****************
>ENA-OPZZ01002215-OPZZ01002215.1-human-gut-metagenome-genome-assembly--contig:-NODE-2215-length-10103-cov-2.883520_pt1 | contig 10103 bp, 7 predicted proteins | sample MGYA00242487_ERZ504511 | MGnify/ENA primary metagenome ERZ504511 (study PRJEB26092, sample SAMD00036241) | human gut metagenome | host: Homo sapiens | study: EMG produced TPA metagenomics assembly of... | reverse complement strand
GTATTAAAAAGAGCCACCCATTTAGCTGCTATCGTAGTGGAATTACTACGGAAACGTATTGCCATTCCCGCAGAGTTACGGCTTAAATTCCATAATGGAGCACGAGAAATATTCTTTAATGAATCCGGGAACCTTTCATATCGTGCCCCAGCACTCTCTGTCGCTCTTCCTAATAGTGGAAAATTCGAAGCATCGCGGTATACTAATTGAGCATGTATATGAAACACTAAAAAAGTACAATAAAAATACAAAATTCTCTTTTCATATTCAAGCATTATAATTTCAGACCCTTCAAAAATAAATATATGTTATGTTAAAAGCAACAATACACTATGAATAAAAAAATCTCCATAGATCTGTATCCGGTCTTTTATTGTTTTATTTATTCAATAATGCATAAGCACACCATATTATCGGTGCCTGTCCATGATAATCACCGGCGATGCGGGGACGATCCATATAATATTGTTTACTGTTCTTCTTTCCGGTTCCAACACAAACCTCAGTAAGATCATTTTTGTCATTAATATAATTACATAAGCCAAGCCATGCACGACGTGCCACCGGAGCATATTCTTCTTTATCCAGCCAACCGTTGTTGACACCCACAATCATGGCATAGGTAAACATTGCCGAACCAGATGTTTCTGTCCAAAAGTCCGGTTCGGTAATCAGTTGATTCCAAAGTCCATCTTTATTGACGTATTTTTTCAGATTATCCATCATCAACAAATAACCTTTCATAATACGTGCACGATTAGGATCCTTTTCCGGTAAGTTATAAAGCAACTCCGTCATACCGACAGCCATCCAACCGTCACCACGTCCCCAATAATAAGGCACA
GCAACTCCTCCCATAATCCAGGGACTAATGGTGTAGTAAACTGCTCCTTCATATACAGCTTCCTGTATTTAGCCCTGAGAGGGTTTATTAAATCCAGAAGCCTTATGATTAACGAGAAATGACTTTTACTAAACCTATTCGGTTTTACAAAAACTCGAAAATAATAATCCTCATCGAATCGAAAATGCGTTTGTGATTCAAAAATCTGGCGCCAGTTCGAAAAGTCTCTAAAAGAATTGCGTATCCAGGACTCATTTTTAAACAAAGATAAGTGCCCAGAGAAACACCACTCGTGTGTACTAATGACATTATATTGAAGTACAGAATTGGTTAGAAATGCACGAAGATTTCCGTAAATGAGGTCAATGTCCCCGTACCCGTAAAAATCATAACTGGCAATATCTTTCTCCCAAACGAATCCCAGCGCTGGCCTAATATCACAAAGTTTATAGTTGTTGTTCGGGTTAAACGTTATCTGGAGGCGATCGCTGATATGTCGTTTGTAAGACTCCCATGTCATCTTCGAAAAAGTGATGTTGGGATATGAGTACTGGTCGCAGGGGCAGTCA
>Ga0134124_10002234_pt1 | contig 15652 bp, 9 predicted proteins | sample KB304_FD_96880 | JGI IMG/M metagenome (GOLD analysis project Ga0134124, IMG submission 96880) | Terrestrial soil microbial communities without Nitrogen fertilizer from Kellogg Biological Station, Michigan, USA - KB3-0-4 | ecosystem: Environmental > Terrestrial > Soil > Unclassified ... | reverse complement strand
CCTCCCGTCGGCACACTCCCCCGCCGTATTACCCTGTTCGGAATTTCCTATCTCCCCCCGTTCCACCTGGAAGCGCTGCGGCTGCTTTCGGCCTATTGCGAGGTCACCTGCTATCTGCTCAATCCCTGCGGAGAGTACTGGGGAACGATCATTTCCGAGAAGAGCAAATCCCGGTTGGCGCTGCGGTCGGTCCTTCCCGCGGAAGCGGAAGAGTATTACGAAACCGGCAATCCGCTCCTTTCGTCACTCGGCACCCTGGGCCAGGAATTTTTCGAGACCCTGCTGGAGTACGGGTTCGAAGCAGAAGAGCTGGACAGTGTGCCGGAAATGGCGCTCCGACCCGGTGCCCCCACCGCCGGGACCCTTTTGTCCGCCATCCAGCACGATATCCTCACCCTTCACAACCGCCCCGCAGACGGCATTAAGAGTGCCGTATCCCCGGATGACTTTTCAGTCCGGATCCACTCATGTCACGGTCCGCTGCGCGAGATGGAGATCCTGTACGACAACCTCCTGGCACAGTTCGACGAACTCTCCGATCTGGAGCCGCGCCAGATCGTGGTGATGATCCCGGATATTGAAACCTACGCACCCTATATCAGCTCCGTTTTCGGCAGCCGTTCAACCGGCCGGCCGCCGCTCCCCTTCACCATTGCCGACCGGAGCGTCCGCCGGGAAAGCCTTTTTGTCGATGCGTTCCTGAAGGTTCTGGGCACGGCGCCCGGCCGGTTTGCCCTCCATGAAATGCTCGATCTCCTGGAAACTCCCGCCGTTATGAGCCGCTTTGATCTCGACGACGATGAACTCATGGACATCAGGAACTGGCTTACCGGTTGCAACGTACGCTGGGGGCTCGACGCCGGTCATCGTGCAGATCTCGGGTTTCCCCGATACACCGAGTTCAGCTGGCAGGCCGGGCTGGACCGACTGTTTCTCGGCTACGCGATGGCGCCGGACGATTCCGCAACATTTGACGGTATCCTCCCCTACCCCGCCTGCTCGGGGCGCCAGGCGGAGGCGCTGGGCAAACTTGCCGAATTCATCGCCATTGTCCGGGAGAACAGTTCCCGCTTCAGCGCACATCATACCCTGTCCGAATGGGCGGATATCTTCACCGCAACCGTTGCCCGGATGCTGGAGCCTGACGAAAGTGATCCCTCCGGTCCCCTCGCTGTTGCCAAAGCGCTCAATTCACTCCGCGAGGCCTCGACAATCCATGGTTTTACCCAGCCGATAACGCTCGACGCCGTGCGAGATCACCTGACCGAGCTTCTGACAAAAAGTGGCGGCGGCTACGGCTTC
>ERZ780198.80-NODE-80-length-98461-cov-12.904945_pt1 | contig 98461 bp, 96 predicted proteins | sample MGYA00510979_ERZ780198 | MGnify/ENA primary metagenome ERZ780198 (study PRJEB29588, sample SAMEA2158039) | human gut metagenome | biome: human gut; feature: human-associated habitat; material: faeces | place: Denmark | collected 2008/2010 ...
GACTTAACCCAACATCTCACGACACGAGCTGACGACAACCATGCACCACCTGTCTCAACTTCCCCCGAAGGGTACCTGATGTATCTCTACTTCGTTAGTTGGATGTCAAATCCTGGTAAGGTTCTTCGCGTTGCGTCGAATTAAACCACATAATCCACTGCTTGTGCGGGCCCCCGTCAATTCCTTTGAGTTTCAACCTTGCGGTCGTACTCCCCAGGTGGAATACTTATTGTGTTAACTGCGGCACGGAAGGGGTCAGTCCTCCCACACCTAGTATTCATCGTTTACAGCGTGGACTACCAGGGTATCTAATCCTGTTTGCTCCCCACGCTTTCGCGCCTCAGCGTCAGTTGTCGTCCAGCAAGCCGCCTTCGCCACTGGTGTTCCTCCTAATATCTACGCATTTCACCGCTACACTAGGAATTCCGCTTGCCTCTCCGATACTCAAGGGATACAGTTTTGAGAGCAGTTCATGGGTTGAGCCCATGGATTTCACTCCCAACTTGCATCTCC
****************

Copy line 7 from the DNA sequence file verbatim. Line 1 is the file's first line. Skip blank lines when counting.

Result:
GACTTAACCCAACATCTCACGACACGAGCTGACGACAACCATGCACCACCTGTCTCAACTTCCCCCGAAGGGTACCTGATGTATCTCTACTTCGTTAGTTGGATGTCAAATCCTGGTAAGGTTCTTCGCGTTGCGTCGAATTAAACCACATAATCCACTGCTTGTGCGGGCCCCCGTCAATTCCTTTGAGTTTCAACCTTGCGGTCGTACTCCCCAGGTGGAATACTTATTGTGTTAACTGCGGCACGGAAGGGGTCAGTCCTCCCACACCTAGTATTCATCGTTTACAGCGTGGACTACCAGGGTATCTAATCCTGTTTGCTCCCCACGCTTTCGCGCCTCAGCGTCAGTTGTCGTCCAGCAAGCCGCCTTCGCCACTGGTGTTCCTCCTAATATCTACGCATTTCACCGCTACACTAGGAATTCCGCTTGCCTCTCCGATACTCAAGGGATACAGTTTTGAGAGCAGTTCATGGGTTGAGCCCATGGATTTCACTCCCAACTTGCATCTCC